The Resistance: Justice Rising

I’m an optimist, always have been, always will be. So I see the large numbers in the States marching and organising against fascism as a brilliant development, confirming my faith in the goodness of the majority of people in the United States.

Similarly I see the rise of Jeremy Corbyn in the UK as a sign that people are organising for social justice, peace and decent wages and working conditions, and an end to the class warfare of the Tories under the euphemism of “austerity”.

And just this past week I’ve seen reports of how the progressive government in Portugal in 2016, according to figures released on March 24th, cut the budget deficit by more than half to just under 2.1% of GDP (see chart), the lowest since Portugal’s transition to democracy in 1974. The administration restored state pensions, wages and working hours to pre-bail-out levels, and also brought the deficit well under the 2.5% target set for it by the European Union.

So there are lights on the horizon even though negative news about Trump fills a lot of newspaper, TV and radio space. The trick is not to focus on the negative but instead on the positive.  It’s how we’ll survive these challenging times!

 

 

 

The Rise of Goodness

I created this image to celebrate all those who are standing up for decency and condemning the fascists in the US and their endorsement by the despicable, utterly corrupt Donald Trump.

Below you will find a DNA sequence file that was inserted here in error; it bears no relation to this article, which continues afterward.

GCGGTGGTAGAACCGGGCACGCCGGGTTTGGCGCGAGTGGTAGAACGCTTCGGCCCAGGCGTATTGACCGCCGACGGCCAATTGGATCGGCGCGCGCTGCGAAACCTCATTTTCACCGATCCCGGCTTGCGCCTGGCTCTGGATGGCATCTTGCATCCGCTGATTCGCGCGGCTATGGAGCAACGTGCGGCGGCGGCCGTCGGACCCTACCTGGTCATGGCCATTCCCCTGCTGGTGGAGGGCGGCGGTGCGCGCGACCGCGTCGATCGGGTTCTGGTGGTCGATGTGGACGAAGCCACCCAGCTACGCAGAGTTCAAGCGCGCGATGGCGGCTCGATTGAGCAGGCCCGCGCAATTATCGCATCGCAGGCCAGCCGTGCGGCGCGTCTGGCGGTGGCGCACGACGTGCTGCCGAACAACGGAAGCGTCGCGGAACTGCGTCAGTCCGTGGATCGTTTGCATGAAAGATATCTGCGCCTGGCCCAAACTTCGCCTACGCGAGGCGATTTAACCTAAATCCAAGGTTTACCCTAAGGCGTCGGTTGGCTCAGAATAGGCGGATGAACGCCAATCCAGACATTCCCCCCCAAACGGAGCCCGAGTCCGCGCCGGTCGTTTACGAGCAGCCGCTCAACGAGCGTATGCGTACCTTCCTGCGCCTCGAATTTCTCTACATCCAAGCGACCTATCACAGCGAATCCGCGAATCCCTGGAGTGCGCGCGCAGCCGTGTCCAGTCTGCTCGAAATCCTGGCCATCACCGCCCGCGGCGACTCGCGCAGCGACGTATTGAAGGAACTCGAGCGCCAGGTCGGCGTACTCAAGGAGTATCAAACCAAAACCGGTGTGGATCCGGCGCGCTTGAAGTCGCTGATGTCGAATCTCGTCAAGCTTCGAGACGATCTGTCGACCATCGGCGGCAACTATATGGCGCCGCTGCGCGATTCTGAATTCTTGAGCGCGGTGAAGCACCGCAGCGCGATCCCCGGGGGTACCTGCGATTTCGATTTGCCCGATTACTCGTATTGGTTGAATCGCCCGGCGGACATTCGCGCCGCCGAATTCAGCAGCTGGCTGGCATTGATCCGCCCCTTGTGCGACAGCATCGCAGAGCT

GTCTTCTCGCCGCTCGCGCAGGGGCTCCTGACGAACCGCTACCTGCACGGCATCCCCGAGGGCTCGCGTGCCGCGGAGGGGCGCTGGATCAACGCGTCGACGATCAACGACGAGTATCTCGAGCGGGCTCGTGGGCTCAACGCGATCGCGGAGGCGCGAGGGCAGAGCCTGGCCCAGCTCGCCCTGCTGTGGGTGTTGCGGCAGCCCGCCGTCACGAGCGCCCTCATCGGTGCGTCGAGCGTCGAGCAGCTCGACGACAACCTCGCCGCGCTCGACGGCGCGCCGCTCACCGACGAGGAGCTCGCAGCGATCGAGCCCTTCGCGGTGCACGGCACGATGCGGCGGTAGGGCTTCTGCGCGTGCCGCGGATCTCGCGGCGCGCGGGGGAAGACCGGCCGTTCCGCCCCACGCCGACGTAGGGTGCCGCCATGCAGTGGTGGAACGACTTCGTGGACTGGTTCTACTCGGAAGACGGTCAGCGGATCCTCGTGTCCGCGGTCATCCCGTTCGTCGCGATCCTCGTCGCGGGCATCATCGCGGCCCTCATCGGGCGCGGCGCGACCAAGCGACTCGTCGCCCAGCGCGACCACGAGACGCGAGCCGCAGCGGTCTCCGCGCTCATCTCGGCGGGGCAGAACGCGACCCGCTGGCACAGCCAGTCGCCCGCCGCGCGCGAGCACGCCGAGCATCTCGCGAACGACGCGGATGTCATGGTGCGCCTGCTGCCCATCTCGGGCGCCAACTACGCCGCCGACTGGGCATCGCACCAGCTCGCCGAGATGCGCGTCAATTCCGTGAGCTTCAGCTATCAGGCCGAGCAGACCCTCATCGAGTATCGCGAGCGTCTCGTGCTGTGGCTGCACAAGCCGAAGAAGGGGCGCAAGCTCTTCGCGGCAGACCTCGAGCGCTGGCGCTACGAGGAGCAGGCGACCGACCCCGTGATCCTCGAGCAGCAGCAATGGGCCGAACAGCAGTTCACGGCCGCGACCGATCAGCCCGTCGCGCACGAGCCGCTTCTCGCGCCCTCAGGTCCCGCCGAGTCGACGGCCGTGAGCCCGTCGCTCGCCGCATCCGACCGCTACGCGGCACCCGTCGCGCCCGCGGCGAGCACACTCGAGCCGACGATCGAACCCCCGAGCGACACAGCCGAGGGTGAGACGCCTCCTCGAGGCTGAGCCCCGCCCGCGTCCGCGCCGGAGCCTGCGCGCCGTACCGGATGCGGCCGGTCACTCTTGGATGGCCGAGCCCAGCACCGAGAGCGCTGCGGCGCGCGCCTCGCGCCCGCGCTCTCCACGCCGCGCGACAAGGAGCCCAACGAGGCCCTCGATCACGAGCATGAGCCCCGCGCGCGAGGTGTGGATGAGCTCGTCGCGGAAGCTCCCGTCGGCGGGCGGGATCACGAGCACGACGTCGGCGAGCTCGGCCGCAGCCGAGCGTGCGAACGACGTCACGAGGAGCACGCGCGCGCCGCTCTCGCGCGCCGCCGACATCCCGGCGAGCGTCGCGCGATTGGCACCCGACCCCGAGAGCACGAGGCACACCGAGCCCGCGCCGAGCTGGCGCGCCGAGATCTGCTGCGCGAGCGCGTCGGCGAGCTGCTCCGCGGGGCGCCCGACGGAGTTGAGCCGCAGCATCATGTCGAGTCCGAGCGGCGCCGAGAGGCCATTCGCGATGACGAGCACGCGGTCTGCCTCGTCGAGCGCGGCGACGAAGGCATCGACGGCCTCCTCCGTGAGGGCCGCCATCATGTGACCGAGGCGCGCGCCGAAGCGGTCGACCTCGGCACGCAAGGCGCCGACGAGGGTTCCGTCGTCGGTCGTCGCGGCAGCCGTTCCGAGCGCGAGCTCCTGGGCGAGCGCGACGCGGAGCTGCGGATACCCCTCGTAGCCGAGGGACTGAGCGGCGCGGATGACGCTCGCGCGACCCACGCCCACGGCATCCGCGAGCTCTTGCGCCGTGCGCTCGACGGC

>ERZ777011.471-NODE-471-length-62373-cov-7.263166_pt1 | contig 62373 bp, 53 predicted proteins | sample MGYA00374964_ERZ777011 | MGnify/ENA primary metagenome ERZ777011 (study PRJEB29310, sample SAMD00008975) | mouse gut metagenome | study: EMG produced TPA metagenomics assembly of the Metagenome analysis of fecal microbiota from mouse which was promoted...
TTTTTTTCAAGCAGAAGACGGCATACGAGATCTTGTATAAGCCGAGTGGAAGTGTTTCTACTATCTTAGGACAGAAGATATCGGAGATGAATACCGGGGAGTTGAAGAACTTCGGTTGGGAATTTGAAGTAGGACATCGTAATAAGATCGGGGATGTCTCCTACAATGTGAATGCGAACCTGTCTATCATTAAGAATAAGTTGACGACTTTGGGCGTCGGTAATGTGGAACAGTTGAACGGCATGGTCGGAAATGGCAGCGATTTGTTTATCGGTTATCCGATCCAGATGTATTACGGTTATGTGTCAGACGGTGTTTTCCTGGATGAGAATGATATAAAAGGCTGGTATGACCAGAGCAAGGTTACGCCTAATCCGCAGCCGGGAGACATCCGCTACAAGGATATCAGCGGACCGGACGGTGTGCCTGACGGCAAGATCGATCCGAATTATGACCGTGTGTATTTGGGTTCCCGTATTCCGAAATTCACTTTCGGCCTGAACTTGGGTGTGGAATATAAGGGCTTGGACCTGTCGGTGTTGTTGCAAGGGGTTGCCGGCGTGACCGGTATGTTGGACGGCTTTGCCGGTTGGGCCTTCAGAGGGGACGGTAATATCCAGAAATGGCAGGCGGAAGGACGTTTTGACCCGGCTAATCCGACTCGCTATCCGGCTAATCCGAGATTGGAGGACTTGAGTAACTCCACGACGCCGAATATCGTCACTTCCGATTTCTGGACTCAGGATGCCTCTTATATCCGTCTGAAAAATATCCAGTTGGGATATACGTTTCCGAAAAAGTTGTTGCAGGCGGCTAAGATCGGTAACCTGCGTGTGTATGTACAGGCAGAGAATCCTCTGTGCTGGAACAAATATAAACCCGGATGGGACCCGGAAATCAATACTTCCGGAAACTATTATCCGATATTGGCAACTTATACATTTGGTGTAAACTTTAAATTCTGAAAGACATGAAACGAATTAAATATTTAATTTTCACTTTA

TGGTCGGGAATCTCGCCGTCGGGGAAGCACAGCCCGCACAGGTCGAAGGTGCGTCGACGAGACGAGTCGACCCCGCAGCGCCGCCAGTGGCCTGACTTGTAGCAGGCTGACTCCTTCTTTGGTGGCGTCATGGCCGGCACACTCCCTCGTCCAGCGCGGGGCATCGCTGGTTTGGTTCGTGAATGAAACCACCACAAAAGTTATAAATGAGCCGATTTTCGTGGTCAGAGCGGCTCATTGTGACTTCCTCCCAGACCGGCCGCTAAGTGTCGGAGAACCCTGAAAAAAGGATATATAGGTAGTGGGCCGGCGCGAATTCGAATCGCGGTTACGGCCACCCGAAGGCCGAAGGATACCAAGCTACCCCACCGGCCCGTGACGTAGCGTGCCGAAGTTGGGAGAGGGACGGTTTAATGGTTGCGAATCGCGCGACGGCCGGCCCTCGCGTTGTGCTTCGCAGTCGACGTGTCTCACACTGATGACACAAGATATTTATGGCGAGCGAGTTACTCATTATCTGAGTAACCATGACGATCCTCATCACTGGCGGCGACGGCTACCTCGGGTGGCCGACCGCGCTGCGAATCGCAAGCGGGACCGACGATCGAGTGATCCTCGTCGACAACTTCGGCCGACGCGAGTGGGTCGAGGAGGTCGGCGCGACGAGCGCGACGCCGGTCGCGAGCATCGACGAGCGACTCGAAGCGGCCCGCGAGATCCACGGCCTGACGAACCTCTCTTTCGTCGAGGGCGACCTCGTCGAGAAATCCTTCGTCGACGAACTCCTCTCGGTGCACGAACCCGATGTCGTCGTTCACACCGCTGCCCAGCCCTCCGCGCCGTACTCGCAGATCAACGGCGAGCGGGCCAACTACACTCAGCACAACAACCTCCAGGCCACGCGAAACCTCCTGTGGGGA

The events since last weekend have indeed been awful but from bad has come good – so many people have been galvanised to stand up, organise and resist the neo-fascists, while Trump has cooked his goose well and truly with his disgusting endorsement of white supremacy.

So the image above has certain symbology: below are the waters of emotional turmoil but also emotional support for each other. Above are the stars which shower us with grace, love, compassion and optimism. Running through the centre is a river of light, illuminating hope and right action against the forces of evil.

And central is an image of Ganesh, the Indian god. I had intended to use a photo I’d taken in Australia of a spider and its web, to represent Spider Woman spinning a new society. But then I came across the image of Ganesh and it was so apt I decided on that instead.

Ganesh is the destroyer of vanity, selfishness and pride. He is the remover of obstacles and also the symbol of abundance but right abundance – sourced from love and compassion and not profane worship of money. Interestingly, he also places obstacles in the path of those who need to be checked. I thought this was most appropriate in current circumstances.

 

 

In Honour of Heather Heyer, Charlottesville

So much has been written about events in Charlottesville that anything by me would be now superfluous.

Instead, I’ve created this artwork to honour Heather Heyer, who was murdered by a white supremacist who drove his car into anti-fascist demonstrators in Charlottesville. Heather fought for decency, kindness and against injustice.